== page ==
We recall the attention of our readers to these facts--trite and notorious as they are-because we believe that they involve a very heavy and deep responsibility on the part of all persons who are concerned in the management of British schools. Those schools have for many years claimed and received the support of Christians of all denominations on the assumption that the Holy Scriptures are read and thoroughly taught in them. They continue, we are glad to know, to maintain a high character for the soundness of the religious instruction, and the healthfulness of the moral influence which they impart. Yet we must not conceal from ourselves that teachers and managers are subject to certain temptations to negligence in this respect. It is possible for pupil-teachers to pass their annual examinations successfully without giving the same kind of evidence that they have studied the word of God that they are required to give of having learnt geography and history. It is equally possible, as far as the Committee of Council are concerned, for a school to obtain high commendation in official reports, without affording any formal proof that the highest of all requirements has been met in its daily teaching and routine. These simple facts constitute a strong and urgent reason for great watchfulness on the part of those to whom the responsibility of the religious teaching in British schools has been confided by the public. It is well to be aware of the danger that lurks in them. Young people are naturally apt to pay more attention to those studies, the result of which they know will be rigorously tested, than to any others. Unless, therefore, the supervision of the pupil-teachers in British schools is as chorough and systematic in regard to scriptural as to secular knowledge, there will be great danger that the former will he undervalued, if not disregarded. Schoolmasters necessarily look forward anxiously to the period of the inspector's visit. It is probably the only occasion in the year when their work is thoroughly gauged. Their professional reputation, and, in many cases, a part of their emoluments, depend on the report which the inspector makes. It is not surprising if their attention is directed, throughout the year, especially to those subjects on which the inspector is most likely to fix. It would, indeed, be strange if, unless there were some counteracting influence, the teachers' own estimate of what a school should be, and of what he ought to teach, did not gradually narrow itself to the area which the inspector's examination covers. Here, then, is another source of danger; and in both cases, unless the greatest and most conscientious diligence be exercised, a tendency to lose sight of the supreme claims of religious instruction may possibly be generated by the very freedom which British schools enjoy, and the peculiar circumstances in which they are placed.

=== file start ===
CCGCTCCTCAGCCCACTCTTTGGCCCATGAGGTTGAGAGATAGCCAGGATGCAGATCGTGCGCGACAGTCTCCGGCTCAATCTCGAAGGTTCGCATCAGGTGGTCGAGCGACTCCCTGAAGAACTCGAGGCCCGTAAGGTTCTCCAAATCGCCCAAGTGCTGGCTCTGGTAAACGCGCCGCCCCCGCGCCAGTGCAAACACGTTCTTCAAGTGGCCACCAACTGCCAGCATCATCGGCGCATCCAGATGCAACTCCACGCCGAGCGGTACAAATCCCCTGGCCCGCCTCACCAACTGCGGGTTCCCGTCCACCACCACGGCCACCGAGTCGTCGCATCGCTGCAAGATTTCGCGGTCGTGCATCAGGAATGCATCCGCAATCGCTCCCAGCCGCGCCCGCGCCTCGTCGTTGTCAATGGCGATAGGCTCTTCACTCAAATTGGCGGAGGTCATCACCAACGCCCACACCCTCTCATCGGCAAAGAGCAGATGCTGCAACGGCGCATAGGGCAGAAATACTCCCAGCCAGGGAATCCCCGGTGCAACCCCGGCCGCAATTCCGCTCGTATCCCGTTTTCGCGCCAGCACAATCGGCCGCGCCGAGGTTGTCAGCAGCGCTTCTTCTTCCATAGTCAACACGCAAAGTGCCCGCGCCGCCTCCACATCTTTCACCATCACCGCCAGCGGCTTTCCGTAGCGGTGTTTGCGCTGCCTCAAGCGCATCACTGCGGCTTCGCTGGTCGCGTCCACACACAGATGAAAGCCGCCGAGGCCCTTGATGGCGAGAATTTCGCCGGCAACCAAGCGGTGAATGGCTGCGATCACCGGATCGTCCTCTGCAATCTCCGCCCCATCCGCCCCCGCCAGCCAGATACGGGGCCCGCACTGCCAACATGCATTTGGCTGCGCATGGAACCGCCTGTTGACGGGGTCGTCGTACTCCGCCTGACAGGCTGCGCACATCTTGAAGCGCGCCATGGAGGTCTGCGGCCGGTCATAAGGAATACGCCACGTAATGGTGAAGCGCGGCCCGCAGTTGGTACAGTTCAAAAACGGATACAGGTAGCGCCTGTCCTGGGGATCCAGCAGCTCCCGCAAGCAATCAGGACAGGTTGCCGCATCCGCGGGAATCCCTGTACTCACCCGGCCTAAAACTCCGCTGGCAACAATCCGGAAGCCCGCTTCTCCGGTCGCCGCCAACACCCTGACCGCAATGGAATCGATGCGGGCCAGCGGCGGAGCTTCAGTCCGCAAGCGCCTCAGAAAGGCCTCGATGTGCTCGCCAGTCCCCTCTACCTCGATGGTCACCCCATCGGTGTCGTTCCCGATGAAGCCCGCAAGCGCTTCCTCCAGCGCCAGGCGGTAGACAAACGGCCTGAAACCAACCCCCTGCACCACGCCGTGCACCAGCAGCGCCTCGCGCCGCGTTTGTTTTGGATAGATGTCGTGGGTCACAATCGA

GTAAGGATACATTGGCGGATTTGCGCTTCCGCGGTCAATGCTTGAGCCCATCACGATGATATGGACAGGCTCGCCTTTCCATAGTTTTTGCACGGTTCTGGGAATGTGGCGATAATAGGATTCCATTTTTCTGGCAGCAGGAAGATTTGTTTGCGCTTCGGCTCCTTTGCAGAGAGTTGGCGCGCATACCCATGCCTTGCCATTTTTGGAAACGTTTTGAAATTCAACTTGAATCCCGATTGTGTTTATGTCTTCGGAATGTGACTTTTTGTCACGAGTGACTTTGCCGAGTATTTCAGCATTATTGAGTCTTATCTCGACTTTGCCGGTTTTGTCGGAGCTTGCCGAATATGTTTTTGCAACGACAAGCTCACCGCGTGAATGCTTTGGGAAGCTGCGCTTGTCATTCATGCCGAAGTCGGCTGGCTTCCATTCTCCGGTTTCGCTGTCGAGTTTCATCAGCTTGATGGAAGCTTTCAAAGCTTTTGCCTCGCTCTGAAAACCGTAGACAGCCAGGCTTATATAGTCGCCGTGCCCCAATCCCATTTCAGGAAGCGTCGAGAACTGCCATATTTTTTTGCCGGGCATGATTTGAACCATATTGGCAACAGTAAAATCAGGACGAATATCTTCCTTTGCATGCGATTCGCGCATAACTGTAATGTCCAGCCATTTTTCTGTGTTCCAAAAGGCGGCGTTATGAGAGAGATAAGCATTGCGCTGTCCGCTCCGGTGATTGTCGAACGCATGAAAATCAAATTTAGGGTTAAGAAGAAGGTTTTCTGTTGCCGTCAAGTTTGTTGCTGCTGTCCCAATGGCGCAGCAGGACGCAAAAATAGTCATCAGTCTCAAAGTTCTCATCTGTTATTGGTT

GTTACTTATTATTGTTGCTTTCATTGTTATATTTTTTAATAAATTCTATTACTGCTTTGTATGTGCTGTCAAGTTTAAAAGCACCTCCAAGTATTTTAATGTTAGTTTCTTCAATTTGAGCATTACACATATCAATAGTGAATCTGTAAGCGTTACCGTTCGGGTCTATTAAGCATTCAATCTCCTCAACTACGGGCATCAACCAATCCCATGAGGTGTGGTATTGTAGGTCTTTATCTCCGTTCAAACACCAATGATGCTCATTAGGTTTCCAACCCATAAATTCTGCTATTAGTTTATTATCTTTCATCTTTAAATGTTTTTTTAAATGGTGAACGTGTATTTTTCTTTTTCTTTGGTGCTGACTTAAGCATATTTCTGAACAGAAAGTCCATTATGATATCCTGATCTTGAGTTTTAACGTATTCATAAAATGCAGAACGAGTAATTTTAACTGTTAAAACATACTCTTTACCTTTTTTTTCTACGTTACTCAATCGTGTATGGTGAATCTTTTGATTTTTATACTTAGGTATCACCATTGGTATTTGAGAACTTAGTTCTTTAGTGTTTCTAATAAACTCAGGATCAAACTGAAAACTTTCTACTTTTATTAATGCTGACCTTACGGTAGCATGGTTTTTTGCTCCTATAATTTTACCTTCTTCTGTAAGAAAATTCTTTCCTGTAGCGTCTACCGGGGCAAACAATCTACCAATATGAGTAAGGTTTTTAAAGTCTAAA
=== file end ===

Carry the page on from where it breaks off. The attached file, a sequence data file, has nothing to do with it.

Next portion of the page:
It must be acknowledged with thankfulness that hitherto these circumstances have in no respect led to any deterioration in the character of British schools. The candidates for the office of teachers under the new system bave been not less generally characterised by fixity of religious principle than those who presented themselves before that system was in operation. A very large proportion of the young people who go out from the training colleges from year to year have previously associated themselves as members of some Christian community; and very few cases have occurred in which the evidence of moral character, on the part of those who have completed their term of apprenticeship, has proved unsatisfactory. It is gratifying also to know, that in British schools generally, the standard of scriptural instruction is not only sustained, but is steadily rising from year to year. But it is the anxious wish of all the friends of religious education that still greater advance should be made in this respect. Scriptural knowledge and Christian influences ought ever to keep pace with the advance of secular knowledge. The more rapidly general education and mental activity are spread among our people, the more is it necessary that religious instruction should assume a higher and more influential character. We desire, therefore, to indicate a few of the precautions which need to be taken in British schools, especially in regard to the selection and training of the pupil-teachers. For it must ever be remembered that on the character of these young people very much depends. They generally give the tone to the schools in which they are apprenticed, and exercise great influence for good or evil on all the children of those schools. And in their subsequent career as students in normal college, or as masters and mistresses of schools, the entire success and value of their work depends on their being not merely well stored with professional knowledge, but deeply influenced by Christian principles, both in heart and life.